3 Manuscript Maps delignating the Land of Lord Thomas sixth Lord Fairfax of Cameron (1693-1781)
A Plan of the Upper Part of Potomack River called Cohongorooto, survey’d in the Year 1736. Benjamin Winslow. Titled and signed “Benj. Winslow” lower right-hand corner.
Pen and ink and ink wash. 18 1/2 x 45 inche sheet, 28 x 55 inches framed. A fine manuscript map of the Potomac River as it runs through Westmoreland County in Virginia. .
James Thomas, (1666- 1742)
Pen and ink and ink wash.
24 1/4 x 15 3/4 inches sheet, 33 x 25 inches framed. A Plan of Potomack River, from the Mouth of Sherrendo, down to Chapawamsick, surveyed in the year 1737
Robert Brooke. Titled and signed “Ro. Brooke” lower right-hand corner. Pen and ink
25 1/2 x 18 inches sheet, 35 x 27 inches framed. THE FIRST ACCURATE AND DETAILED SURVEY OF THE POTOMAC RIVER
which ILLUSTRATES FOR THE FIRST TIME THE ACCURATE POSITION
OF THE HEAD-WATERS OF THE POTOMAC TO DETERMINE BOUNDS
TO SIR THOMAS FAIRFAX’S CLAIM
Three unique original manuscript maps, rich in detail and accuracy, are all that survives of the original surveyor’s charts which became the source material for the larger manuscript maps composed by John Warner and William Mayo to establish the bounds of Sir Thomas Fairfax’s claim to the Northern Neck area of the Potomac River in Virginia. These maps were subsequently published as the celebrated “Fairfax” map of Virginia: The Courses of the Rivers Rappahannock and Potowmack in Virginia, as surveyed according to order in the years 1736 & 1737 (London: ca 1737), and Map of the Northern Neck in Virginia by William Mayo (London 1745).
Thomas Culpeper (1635 - 1689), colonial governor of Virginia and second Lord Culpeper was given a share in the proprietorship of the Northern Neck of Virginia, consisting of more than five million acres, under a patent issued in 1649 and reconfirmed in 1669. Through dereliction of his duties as Governor, King Charles II forced Culpeper to sell to the Crown all his proprietary rights in Virginia, except for the Northern Neck lands, in return for a lump sum payment of £700 and an annual pension of £600 for twenty-one years. However the patent for this remaining property was ambiguous: “all that intire tract... bounded by and within the first Heads or Springs of the Rivers... Rappahannock, &... Potomack & by the Courses of the said Rivers from their said first Heads or Springs ... and the Bay of Chesapeyock...”. Unfortunately the uncertainty of the exact whereabouts of the first heads of each river, ultimately lead to a boundary dispute when at the insistence of Governor Alexander Spotswood of Virginia, settlement of the southern Piedmont began.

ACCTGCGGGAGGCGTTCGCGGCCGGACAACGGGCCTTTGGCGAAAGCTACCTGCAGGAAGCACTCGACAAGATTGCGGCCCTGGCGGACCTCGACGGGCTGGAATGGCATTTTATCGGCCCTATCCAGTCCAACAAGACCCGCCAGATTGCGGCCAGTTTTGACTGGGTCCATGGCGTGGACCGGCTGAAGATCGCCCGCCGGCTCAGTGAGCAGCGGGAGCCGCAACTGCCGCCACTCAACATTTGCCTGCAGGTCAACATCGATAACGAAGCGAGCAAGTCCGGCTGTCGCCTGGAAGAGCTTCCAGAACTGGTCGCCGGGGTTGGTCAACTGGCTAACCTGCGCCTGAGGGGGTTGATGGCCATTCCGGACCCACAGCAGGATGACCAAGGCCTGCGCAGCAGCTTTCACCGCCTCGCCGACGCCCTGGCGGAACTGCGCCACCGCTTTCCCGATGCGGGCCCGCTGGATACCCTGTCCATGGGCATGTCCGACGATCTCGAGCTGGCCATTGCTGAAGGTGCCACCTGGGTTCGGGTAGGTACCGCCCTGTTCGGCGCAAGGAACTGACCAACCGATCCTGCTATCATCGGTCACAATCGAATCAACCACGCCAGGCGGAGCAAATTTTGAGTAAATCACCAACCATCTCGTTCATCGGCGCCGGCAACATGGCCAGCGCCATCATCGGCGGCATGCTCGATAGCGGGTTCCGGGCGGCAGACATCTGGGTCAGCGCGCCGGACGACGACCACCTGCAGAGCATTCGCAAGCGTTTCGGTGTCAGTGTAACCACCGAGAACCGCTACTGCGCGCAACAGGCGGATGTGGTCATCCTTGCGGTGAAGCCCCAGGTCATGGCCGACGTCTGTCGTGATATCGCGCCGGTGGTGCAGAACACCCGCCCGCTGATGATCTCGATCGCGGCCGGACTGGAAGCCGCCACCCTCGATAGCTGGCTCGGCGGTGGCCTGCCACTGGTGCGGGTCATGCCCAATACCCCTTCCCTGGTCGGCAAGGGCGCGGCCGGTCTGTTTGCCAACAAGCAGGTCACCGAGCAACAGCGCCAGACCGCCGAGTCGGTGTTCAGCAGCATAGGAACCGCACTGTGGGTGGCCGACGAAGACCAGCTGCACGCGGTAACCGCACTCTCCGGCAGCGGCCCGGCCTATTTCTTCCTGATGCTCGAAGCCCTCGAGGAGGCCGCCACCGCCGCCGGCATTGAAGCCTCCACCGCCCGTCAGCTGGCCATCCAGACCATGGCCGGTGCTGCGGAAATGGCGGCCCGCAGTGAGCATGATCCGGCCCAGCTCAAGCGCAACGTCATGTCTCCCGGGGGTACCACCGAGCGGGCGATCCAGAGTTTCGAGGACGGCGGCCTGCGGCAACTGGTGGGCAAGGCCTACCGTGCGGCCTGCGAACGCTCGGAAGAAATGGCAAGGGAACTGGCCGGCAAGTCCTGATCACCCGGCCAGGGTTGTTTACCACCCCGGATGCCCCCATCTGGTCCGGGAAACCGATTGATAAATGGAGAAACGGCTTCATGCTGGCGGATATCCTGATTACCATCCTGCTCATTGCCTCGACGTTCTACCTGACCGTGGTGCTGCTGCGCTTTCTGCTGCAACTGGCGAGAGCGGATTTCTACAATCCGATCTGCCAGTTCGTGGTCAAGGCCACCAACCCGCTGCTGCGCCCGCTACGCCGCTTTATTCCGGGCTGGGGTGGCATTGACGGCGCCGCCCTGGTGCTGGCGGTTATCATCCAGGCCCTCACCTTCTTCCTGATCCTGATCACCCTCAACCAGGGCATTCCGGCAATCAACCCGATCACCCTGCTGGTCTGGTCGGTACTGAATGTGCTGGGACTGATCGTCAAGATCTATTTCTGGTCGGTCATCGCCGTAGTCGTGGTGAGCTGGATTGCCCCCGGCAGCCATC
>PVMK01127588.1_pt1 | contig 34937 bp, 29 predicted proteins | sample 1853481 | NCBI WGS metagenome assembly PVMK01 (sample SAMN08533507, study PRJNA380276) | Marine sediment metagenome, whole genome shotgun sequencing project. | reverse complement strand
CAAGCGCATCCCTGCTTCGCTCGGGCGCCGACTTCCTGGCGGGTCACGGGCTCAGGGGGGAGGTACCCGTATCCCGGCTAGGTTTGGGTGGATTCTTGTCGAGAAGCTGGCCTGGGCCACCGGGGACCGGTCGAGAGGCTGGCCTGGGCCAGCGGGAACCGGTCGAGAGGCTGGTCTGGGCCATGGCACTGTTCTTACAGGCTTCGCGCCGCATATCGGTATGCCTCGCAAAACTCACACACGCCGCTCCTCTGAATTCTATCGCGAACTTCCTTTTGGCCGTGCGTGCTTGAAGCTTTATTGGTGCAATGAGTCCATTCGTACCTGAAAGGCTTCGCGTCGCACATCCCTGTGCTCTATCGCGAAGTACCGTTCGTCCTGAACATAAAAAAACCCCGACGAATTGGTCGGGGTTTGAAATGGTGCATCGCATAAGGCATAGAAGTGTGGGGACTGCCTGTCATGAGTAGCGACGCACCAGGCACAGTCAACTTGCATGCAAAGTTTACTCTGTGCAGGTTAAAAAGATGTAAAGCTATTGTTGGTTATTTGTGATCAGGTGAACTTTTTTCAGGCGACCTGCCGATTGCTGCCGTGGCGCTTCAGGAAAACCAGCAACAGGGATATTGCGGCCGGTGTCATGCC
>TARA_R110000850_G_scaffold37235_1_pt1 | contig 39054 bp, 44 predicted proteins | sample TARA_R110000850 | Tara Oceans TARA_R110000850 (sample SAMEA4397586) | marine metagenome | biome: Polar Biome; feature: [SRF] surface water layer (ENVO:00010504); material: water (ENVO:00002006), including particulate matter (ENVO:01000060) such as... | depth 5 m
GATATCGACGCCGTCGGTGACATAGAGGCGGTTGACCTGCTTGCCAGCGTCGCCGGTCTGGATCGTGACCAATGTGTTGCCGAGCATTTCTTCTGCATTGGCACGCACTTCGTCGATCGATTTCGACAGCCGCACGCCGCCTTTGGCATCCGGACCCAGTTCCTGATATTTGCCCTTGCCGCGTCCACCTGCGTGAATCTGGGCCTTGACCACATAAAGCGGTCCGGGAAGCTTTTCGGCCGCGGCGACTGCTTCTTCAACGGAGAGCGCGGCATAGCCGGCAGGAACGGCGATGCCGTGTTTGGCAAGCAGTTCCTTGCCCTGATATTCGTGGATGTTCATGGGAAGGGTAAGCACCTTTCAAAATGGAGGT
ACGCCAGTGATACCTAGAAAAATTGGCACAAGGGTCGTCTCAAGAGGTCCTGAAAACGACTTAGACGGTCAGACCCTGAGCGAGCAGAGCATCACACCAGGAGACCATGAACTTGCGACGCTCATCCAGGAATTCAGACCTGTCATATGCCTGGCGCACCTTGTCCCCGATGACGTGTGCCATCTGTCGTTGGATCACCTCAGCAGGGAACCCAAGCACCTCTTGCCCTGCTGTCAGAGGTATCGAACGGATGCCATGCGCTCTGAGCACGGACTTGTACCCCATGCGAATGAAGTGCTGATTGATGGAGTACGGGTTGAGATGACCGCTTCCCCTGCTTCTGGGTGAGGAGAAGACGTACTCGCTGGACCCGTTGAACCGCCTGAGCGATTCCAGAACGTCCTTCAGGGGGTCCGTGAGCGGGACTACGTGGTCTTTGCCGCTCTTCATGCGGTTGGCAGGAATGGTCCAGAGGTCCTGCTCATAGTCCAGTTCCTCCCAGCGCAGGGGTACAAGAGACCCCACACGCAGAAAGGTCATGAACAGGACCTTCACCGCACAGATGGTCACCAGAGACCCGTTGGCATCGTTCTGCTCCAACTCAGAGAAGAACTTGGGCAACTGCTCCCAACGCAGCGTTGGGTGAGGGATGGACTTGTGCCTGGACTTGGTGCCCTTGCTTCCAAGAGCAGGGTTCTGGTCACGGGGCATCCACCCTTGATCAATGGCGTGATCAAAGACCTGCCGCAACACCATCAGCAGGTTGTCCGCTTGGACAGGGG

Thomas Fairfax, sixth Lord Fairfax of Cameron (1693–1781) had inherited the Northern Neck estates from his mother Catherine Culpeper in 1719, but had never lived there. On several occasions, the Virginia Assembly questioned both the legality of the grant and the precise boundaries it encompassed. The primary issue was the actual location of the headwaters of the rivers.
Threatened with a further reduction in his land, Thomas Fairfax eventually arrived in Virginia in 1735, and immediately petitioned the King for a joint commission to survey and fix the boundaries of his enormous estate. The local Governor Sir William Gooch, appointed representatives for the Crown. As a result two surveys were instigated from different directions to the previously unknown source of the Potomac River. Both parties met at Fredericksburg on September 25 in 1736 and it was decided that the surveyors for the crown should be William Mayo and Robert Brooke, and for Fairfax Benjamin Winslow and John Savage.
While the victory at the time was Fairfax’s claims being given full recognition by the crown, the most important product of these efforts were the most important early maps of this area in American History. From these preliminary charts, pivotal maps such as A Map of Pensilvania, New-Jersey, New York, and the three Delaware Countries (1749) by Lewis Evans, Joshua Fry and Peter Jefferson’s A Map of the inhabited part of Virginia.. (1751). For a complete description of these maps, or more information about any items in this catalog, please contact our auction department at email@example.com
|Estimated Price||USD 800,000.00 - 1,000,000.00|
|Actual Price||USD 793,000.00|
|Auction House||Arader Galleries|
|Auction Name||Natural History Works on Paper, Historic Maps, Rare Books and Audubon's Birds of America and Quadrupeds|
|Auction Date||September 17, 2016 - September 17, 2016|
|Sale Name||Natural History Works on Paper, Historic Maps, Rare Books and Audubon's Birds of America and Quadrupeds|
|Description of Sale|
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